The signals will be installed from Tuesday February 21 at Worsley Courthouse to ‘try to improve traffic flow’, the council says.
The roundabout and the nearby Worsley Interchange take traffic from three busy roads and two motorway slip roads for the M60.
The Worsley Courthouse roundabout alone sees nearly 14,000 vehicles pass through in peak times.
Now Salford council is to test whether traffic lights can help by giving drivers on each arm of the junction a fair chance of getting onto the roundabout and away to theie destination.
The trial could run for up to six months and will be closely monitored throughout, with lights being adjusted as required to get the best flow of traffic.
The lights will be placed on Worsley Brow, just south of where the M60 crosses the junction overhead and will be monitored through cameras and sensors in the roadways.
After the morning rush, the lights will be activated if queues begin to build on Worsley Road (A572) and Barton Road (B5211) and will operate into the evening peak period before being switched off again.
The lights will briefly pause traffic from Boothstown, Walkden and the M60 slip road to allow vehicles on Worsley Road and Barton Road to safely join the roundabout.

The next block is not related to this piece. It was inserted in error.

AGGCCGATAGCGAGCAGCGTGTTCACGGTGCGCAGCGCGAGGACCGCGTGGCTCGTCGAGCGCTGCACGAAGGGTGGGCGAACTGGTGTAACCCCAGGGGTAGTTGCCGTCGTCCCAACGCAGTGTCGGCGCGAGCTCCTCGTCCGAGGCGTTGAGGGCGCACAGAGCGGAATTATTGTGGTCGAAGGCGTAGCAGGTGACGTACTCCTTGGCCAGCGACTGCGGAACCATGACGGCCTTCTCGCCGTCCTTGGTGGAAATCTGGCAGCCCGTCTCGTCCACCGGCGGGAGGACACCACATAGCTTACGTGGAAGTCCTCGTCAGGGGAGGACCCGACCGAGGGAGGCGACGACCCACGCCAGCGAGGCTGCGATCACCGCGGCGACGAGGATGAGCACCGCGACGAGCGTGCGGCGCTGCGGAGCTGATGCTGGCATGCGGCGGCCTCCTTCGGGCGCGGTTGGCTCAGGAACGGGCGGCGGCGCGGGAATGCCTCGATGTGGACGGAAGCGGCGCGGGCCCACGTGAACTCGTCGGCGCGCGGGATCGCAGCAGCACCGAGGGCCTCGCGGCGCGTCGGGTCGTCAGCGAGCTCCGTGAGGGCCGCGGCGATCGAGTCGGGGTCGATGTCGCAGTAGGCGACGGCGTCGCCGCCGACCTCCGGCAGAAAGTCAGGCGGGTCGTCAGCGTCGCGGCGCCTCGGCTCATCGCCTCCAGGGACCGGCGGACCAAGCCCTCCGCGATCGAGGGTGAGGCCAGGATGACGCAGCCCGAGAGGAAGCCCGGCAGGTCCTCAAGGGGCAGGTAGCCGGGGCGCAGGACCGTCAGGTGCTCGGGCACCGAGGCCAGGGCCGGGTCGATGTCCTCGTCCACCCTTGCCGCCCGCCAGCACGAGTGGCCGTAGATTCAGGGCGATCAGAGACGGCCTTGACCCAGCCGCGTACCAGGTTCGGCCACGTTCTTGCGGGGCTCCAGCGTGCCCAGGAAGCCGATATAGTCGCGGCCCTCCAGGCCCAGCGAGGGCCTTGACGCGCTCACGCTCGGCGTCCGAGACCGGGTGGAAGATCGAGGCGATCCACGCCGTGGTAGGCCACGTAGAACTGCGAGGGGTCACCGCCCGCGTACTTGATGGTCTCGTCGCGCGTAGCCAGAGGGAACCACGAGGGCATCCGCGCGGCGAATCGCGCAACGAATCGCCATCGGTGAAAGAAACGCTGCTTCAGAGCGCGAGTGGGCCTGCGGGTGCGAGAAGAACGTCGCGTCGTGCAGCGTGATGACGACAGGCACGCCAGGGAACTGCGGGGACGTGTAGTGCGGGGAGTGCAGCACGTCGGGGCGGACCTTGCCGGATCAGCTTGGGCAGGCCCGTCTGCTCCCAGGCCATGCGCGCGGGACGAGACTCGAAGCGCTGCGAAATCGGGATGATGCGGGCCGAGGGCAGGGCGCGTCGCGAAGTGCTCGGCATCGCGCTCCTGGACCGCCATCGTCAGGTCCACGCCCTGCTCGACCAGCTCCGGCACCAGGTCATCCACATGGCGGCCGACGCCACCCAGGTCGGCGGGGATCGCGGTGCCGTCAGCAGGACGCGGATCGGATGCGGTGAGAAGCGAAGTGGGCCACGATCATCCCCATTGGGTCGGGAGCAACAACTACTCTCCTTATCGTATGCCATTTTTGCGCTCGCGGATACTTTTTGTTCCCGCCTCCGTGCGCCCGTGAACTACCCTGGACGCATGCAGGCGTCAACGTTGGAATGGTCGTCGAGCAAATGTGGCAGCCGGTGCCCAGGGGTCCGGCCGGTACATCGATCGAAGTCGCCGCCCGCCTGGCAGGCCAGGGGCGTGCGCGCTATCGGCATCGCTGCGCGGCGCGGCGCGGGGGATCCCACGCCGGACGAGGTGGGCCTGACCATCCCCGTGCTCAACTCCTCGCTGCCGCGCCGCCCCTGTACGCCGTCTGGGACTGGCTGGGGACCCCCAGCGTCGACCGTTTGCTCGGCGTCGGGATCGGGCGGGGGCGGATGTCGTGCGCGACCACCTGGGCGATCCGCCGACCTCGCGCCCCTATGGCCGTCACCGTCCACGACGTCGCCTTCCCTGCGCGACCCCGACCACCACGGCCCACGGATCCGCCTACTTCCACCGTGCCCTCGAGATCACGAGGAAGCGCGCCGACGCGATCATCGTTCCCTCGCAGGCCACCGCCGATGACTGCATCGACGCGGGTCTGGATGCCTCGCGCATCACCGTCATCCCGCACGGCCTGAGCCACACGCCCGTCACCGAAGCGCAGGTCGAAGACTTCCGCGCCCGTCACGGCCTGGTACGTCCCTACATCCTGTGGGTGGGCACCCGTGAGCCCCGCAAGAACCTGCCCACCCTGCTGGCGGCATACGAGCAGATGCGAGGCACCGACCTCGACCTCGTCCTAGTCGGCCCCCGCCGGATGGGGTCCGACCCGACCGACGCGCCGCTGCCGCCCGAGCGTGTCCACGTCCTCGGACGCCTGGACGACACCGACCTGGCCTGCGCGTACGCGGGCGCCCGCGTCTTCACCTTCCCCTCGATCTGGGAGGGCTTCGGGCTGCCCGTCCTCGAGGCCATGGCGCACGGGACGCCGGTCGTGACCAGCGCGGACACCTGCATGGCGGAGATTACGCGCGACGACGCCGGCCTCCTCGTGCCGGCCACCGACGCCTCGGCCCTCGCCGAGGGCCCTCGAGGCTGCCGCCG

Coun Mike McCusker, Salford’s lead member for planning and sustainable neighbourhoods, said: “These roads and roundabouts were built when there was far less traffic overall and were never designed to cope with the volume of traffic they handle today.
“Remodelling work to manage a two percent increase in traffic due to the new RHS garden has helped but hasn’t solved the problem for drivers trying to get onto the roundabout from Worsley and Eccles. The new traffic lights should allow them to join the roundabout more easily and safely.
“The lights will be closely monitored and adjusted as needed but it may take a little time to match the sequencing to the best traffic flow. I’d ask motorists to bear with it while this trial beds in. Data will be collected throughout the trial to see what impact the lights have on traffic flow.”
If the trial is successful and data shows an improvement, the temporary lights could be replaced with permanent lights, subject to funding being available.